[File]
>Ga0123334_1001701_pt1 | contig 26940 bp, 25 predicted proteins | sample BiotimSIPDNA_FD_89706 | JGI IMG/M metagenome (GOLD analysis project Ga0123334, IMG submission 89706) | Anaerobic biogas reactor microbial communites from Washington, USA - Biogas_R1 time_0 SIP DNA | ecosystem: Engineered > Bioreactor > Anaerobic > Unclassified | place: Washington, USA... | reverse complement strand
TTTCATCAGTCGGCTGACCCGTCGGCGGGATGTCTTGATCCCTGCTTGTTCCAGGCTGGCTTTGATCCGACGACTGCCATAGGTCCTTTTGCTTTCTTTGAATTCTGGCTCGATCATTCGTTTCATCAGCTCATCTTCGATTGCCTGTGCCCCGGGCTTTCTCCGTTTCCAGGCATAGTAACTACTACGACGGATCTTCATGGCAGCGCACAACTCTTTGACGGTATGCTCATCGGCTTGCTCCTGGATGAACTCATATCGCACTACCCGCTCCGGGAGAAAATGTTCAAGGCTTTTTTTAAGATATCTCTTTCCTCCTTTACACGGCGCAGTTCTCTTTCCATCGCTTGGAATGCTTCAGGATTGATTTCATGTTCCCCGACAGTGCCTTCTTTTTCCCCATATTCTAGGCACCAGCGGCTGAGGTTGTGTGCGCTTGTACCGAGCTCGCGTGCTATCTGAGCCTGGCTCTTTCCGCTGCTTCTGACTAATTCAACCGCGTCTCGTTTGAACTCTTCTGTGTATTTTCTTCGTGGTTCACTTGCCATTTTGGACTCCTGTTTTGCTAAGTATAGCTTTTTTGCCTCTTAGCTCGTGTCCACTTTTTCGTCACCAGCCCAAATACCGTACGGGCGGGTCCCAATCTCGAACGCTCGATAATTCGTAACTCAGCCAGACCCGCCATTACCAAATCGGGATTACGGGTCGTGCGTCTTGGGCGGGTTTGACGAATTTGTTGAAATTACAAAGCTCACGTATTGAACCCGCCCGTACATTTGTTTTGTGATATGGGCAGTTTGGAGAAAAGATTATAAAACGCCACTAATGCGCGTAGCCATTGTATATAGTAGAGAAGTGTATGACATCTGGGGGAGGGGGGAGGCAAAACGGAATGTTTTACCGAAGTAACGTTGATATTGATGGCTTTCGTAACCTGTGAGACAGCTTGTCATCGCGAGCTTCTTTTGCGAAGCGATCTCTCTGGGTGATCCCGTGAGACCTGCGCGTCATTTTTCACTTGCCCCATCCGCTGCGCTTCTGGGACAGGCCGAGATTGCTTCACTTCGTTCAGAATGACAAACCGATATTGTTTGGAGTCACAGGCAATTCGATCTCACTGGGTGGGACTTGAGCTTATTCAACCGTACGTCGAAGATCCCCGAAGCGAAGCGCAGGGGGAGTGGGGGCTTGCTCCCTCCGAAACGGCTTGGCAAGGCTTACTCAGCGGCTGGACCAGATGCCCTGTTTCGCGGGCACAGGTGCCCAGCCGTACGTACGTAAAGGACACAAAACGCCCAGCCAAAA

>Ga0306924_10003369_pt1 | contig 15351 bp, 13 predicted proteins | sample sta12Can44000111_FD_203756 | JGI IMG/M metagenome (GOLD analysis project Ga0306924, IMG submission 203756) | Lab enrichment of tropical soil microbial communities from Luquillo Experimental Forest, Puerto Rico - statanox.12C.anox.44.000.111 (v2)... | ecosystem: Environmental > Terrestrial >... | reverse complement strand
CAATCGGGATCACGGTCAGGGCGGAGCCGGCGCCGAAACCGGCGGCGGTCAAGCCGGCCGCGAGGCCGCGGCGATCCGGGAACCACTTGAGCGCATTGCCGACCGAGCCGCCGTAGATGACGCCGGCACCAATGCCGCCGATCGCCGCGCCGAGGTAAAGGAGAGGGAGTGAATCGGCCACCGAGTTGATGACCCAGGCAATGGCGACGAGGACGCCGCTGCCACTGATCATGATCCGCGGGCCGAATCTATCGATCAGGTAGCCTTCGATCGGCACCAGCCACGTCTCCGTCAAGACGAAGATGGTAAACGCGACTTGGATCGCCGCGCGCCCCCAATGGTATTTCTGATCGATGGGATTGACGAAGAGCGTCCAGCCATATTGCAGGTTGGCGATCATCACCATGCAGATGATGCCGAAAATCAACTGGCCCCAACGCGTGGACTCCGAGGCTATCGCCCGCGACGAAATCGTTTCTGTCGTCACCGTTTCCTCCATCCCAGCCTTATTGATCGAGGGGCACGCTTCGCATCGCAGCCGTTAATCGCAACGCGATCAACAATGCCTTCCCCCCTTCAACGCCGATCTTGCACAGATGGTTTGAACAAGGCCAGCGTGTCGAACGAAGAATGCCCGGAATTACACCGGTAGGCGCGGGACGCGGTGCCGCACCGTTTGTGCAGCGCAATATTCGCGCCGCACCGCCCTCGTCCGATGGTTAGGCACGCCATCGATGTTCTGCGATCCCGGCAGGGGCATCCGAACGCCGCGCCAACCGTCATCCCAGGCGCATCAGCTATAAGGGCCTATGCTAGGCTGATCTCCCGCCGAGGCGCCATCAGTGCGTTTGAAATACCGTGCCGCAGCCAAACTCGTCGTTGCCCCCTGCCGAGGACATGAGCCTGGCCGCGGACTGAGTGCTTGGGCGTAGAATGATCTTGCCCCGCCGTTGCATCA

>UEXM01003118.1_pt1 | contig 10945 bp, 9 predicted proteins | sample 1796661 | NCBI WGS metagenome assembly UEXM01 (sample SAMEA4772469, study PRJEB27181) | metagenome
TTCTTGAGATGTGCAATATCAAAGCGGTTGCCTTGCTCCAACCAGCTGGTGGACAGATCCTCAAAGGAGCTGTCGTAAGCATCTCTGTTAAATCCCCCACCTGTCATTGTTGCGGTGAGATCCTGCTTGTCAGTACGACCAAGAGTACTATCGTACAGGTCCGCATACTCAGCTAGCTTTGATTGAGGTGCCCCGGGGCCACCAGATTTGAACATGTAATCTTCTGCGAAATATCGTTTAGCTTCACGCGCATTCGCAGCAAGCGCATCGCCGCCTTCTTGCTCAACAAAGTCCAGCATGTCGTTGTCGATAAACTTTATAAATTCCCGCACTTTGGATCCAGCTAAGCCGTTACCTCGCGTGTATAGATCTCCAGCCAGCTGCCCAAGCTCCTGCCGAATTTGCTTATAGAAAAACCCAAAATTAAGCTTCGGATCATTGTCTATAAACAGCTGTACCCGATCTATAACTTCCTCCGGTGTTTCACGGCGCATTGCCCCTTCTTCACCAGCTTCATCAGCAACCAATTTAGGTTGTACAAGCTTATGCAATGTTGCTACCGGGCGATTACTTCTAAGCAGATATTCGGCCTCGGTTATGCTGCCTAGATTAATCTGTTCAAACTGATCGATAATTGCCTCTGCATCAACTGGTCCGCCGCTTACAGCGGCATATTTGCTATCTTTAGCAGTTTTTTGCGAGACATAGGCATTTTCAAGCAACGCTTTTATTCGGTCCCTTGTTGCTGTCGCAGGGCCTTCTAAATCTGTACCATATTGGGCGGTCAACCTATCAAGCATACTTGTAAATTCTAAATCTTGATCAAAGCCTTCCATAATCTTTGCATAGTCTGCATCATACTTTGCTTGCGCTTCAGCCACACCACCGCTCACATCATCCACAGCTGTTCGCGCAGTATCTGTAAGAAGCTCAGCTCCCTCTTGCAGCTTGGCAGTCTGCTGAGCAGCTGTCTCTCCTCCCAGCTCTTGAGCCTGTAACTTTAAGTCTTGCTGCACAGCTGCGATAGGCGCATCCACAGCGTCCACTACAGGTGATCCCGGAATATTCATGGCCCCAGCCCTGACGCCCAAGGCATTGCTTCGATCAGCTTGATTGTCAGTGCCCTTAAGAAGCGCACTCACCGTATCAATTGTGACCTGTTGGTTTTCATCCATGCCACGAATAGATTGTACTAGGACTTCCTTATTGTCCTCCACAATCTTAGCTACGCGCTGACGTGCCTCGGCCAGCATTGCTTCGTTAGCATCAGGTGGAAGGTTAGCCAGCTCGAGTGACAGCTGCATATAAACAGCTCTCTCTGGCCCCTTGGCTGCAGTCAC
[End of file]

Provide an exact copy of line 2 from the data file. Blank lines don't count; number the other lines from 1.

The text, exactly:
TTTCATCAGTCGGCTGACCCGTCGGCGGGATGTCTTGATCCCTGCTTGTTCCAGGCTGGCTTTGATCCGACGACTGCCATAGGTCCTTTTGCTTTCTTTGAATTCTGGCTCGATCATTCGTTTCATCAGCTCATCTTCGATTGCCTGTGCCCCGGGCTTTCTCCGTTTCCAGGCATAGTAACTACTACGACGGATCTTCATGGCAGCGCACAACTCTTTGACGGTATGCTCATCGGCTTGCTCCTGGATGAACTCATATCGCACTACCCGCTCCGGGAGAAAATGTTCAAGGCTTTTTTTAAGATATCTCTTTCCTCCTTTACACGGCGCAGTTCTCTTTCCATCGCTTGGAATGCTTCAGGATTGATTTCATGTTCCCCGACAGTGCCTTCTTTTTCCCCATATTCTAGGCACCAGCGGCTGAGGTTGTGTGCGCTTGTACCGAGCTCGCGTGCTATCTGAGCCTGGCTCTTTCCGCTGCTTCTGACTAATTCAACCGCGTCTCGTTTGAACTCTTCTGTGTATTTTCTTCGTGGTTCACTTGCCATTTTGGACTCCTGTTTTGCTAAGTATAGCTTTTTTGCCTCTTAGCTCGTGTCCACTTTTTCGTCACCAGCCCAAATACCGTACGGGCGGGTCCCAATCTCGAACGCTCGATAATTCGTAACTCAGCCAGACCCGCCATTACCAAATCGGGATTACGGGTCGTGCGTCTTGGGCGGGTTTGACGAATTTGTTGAAATTACAAAGCTCACGTATTGAACCCGCCCGTACATTTGTTTTGTGATATGGGCAGTTTGGAGAAAAGATTATAAAACGCCACTAATGCGCGTAGCCATTGTATATAGTAGAGAAGTGTATGACATCTGGGGGAGGGGGGAGGCAAAACGGAATGTTTTACCGAAGTAACGTTGATATTGATGGCTTTCGTAACCTGTGAGACAGCTTGTCATCGCGAGCTTCTTTTGCGAAGCGATCTCTCTGGGTGATCCCGTGAGACCTGCGCGTCATTTTTCACTTGCCCCATCCGCTGCGCTTCTGGGACAGGCCGAGATTGCTTCACTTCGTTCAGAATGACAAACCGATATTGTTTGGAGTCACAGGCAATTCGATCTCACTGGGTGGGACTTGAGCTTATTCAACCGTACGTCGAAGATCCCCGAAGCGAAGCGCAGGGGGAGTGGGGGCTTGCTCCCTCCGAAACGGCTTGGCAAGGCTTACTCAGCGGCTGGACCAGATGCCCTGTTTCGCGGGCACAGGTGCCCAGCCGTACGTACGTAAAGGACACAAAACGCCCAGCCAAAA